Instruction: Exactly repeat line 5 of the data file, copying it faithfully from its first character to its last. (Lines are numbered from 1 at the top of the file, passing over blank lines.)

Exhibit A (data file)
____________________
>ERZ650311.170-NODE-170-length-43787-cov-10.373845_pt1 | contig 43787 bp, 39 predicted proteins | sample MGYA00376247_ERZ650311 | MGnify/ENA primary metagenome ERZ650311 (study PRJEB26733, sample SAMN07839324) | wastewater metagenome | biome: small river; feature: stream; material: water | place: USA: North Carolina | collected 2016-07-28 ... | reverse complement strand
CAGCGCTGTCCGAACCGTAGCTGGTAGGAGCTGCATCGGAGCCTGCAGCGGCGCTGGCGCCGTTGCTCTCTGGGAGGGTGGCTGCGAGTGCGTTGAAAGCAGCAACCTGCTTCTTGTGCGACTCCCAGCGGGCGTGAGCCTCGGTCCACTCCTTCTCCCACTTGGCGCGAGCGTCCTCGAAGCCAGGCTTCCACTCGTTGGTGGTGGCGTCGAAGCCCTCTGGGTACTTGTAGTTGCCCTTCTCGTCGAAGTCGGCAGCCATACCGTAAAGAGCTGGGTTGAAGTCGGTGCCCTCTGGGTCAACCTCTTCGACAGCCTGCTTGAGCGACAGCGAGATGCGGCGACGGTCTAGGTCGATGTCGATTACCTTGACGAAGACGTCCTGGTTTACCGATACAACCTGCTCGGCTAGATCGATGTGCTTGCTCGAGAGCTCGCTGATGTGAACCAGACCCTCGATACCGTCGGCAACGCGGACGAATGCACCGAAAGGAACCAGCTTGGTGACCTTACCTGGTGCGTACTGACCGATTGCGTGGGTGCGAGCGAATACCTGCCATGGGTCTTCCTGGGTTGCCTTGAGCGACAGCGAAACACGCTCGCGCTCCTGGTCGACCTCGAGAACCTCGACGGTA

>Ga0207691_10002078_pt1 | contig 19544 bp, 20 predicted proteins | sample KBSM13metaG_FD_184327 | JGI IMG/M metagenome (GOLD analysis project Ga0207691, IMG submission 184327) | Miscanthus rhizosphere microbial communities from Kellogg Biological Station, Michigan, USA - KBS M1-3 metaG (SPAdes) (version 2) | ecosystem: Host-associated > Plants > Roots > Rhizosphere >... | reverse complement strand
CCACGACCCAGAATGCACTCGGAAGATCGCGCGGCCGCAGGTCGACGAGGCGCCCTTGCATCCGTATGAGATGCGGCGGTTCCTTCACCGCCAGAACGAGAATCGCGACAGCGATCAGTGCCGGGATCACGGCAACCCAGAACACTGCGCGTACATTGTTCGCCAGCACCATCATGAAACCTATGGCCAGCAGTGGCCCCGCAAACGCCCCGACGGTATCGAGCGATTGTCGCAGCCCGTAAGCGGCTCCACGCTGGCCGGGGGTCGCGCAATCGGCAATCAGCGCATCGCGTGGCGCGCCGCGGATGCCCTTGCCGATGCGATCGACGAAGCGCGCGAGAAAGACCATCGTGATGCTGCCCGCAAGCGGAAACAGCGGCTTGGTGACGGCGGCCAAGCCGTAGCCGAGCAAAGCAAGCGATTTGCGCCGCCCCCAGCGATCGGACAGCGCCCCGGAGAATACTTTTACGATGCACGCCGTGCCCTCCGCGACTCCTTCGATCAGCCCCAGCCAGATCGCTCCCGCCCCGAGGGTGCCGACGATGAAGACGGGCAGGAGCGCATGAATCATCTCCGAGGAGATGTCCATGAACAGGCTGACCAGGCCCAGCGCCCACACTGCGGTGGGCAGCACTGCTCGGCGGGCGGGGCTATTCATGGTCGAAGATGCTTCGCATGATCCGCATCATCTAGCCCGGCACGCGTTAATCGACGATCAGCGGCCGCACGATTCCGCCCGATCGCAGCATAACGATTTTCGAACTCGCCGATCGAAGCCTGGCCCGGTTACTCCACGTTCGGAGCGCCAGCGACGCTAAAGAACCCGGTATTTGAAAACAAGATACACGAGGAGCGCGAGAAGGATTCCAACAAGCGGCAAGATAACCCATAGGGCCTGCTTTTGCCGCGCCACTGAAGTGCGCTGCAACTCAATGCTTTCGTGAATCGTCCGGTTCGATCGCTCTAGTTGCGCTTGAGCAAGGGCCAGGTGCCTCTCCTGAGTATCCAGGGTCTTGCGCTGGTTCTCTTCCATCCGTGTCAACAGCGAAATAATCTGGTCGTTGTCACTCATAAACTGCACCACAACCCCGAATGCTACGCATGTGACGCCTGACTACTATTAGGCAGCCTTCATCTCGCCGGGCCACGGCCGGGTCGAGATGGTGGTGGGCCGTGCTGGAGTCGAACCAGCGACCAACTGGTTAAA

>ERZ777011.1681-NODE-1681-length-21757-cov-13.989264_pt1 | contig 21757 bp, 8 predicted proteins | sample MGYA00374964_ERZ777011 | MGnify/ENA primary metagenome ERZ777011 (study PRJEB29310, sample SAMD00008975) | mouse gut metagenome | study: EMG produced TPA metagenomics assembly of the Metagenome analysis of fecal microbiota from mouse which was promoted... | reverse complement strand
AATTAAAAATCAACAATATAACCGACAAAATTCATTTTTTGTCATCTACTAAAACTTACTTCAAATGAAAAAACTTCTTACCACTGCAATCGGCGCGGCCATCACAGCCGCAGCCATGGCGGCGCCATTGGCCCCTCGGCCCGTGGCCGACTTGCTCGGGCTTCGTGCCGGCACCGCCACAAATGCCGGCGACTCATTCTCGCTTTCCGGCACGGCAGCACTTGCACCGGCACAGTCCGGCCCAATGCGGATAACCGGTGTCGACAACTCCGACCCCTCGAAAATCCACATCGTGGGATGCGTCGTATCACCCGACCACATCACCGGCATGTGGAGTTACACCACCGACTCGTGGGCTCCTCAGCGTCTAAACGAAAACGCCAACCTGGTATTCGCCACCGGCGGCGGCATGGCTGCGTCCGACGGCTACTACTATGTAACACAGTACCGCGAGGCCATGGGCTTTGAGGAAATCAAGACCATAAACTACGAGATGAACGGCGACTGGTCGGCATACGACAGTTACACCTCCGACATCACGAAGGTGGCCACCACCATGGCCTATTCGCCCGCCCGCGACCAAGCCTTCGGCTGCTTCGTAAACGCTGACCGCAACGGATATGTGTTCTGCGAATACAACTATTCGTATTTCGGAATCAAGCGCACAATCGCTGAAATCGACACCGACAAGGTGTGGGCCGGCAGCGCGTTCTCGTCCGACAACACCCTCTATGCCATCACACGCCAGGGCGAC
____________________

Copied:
>ERZ777011.1681-NODE-1681-length-21757-cov-13.989264_pt1 | contig 21757 bp, 8 predicted proteins | sample MGYA00374964_ERZ777011 | MGnify/ENA primary metagenome ERZ777011 (study PRJEB29310, sample SAMD00008975) | mouse gut metagenome | study: EMG produced TPA metagenomics assembly of the Metagenome analysis of fecal microbiota from mouse which was promoted... | reverse complement strand